It was the day after the Australian Open. Rafael Nadal had slipped, in the space of a fortnight, from No. 2 in the world to No. 4, and was almost 4,000 points off the Federer pace. But you can’t afford to turn your back for a moment in this fast-changing game of tennis.
Take the last two months. Wimbledon—and the grass season with it—came to an end. The normal hiatus that follows the frenetic action between the clay Masters and London is usually a welcome oasis in the middle of the tennis year. But this year, there has barely been time to draw breath between the clay, the grass, and the hard-court seasons.
First, France celebrated a famous win over champions Spain in the Davis Cup.
No fewer than three top players ditched their coaches: Nikolay Davydenko, Andy Murray, and Stanislas Wawrinka. Another, renowned for ploughing his own furrow, suddenly took on a coach: Roger Federer.
A handful of players had one last fling on clay before the rigors of the North American hard courts took over the tour—and that helped to ensure that the top three places in the Power Rankings would be filled by Spaniards: Rafael Nadal, Nicolas Almagro, and Juan Carlos Ferrero.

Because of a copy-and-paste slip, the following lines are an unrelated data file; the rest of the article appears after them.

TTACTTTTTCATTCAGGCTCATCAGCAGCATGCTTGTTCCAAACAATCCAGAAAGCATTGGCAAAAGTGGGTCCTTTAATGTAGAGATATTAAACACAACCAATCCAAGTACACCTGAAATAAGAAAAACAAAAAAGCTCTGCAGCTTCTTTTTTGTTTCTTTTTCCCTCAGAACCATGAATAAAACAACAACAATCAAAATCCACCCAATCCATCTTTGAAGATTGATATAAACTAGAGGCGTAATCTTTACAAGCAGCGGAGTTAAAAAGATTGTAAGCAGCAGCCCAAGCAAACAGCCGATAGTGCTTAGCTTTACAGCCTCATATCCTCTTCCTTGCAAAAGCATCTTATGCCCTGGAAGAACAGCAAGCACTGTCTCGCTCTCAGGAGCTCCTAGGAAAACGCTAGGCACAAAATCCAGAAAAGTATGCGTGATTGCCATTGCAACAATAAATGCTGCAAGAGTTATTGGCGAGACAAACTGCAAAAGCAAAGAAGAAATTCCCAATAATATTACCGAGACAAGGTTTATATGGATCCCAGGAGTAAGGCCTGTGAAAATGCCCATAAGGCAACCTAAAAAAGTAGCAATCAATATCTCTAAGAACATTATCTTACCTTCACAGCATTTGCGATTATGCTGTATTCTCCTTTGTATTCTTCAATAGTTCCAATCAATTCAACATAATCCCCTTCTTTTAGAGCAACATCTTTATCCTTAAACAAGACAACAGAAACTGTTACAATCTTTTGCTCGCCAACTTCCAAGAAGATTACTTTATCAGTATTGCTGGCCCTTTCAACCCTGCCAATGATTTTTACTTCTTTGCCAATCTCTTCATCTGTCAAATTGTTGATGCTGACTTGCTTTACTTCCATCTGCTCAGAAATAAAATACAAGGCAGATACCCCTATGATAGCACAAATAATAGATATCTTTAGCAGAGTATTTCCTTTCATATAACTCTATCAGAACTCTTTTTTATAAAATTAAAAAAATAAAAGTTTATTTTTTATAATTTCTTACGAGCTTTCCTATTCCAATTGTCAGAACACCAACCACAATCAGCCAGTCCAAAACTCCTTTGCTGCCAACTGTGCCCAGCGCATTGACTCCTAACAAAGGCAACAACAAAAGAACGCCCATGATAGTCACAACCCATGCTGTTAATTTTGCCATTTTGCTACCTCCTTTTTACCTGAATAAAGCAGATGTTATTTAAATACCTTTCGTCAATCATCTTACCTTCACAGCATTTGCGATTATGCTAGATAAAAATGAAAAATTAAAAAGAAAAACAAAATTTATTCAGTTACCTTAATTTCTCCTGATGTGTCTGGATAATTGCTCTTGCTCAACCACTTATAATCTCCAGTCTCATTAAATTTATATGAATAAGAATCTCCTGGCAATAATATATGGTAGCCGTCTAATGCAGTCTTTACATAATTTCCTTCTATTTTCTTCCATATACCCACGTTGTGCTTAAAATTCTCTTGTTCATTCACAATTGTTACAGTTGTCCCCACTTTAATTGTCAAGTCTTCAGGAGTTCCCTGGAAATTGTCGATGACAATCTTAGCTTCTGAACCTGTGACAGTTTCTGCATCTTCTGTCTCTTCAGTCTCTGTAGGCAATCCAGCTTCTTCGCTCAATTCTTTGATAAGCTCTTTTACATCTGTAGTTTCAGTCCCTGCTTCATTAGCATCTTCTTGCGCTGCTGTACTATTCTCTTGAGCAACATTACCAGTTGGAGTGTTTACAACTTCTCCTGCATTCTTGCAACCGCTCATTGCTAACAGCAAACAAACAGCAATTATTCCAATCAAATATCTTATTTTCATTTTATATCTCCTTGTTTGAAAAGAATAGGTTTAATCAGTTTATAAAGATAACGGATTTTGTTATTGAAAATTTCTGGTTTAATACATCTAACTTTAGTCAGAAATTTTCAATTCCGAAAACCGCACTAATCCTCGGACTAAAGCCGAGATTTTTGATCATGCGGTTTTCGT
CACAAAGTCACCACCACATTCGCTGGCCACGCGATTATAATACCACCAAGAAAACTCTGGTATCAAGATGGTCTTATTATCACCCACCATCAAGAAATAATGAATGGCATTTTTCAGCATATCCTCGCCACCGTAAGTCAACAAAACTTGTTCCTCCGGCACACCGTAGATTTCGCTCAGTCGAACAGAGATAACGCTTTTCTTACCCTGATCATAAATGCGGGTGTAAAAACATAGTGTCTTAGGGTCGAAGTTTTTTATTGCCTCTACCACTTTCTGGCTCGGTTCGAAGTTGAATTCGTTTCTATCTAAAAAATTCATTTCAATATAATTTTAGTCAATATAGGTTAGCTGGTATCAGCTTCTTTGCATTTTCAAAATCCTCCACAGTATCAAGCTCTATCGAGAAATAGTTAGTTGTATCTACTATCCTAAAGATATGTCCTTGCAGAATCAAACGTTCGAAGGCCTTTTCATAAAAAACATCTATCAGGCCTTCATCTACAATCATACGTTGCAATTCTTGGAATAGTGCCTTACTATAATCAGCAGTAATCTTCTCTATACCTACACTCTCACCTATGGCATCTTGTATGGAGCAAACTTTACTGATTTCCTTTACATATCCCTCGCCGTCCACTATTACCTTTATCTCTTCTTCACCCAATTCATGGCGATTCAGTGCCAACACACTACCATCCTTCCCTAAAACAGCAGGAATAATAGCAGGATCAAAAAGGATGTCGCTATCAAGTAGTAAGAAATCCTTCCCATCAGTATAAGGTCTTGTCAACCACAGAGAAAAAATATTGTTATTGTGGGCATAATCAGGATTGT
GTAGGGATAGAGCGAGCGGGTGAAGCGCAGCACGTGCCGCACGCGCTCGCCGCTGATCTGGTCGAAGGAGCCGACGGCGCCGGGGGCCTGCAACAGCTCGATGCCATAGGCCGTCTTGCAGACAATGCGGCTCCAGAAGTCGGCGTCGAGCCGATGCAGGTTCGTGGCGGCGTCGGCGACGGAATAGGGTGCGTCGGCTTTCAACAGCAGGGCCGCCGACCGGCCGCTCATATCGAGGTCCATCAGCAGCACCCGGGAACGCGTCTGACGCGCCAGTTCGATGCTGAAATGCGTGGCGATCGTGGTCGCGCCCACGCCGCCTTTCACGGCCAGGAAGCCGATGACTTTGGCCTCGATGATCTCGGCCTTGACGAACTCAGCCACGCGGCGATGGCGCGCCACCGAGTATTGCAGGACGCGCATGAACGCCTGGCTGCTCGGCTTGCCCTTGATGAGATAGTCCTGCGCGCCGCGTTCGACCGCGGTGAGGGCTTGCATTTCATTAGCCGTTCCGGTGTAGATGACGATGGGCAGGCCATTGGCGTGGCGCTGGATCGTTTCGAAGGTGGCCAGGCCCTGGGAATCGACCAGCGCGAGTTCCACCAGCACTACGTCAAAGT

Many others turned early to their preparations for the U.S. Open Series on the searing courts of Atlanta, Los Angeles, and Washington.
The big names, though, kept their powder dry until the two Masters that provide the test-bed for the final Major of the year in New York.
They reaped the rewards for that reticence, too. Federer won the Masters in Cincinnati, Andy Murray took the Masters in Toronto, and Nadal shared the honors at the U.S. Open with Novak Djokovic.
So, yes, some things change fast. For every Mikhail Youzhny and Stanislas Wawrinka who has gate-crashed this month’s Power Rankings (PRs), there has been an exit by an early hard-court bloomer such as Tomas Berdych and Sam Querrey.
But the more things change, the more they stay the same. The second and third in the world, Djokovic and Federer, who were outside these rankings in August, are back again, ranked—you guessed it, second and third.
And that man who trailed by 4,000 points back in February? He’s now the one with clear water between him and the rest: on top of world. Plus ça change, plus c’est la même chose…
So, with thanks to Feng for his unique Power Ranking system, here's the post-U.S. Open Top 10.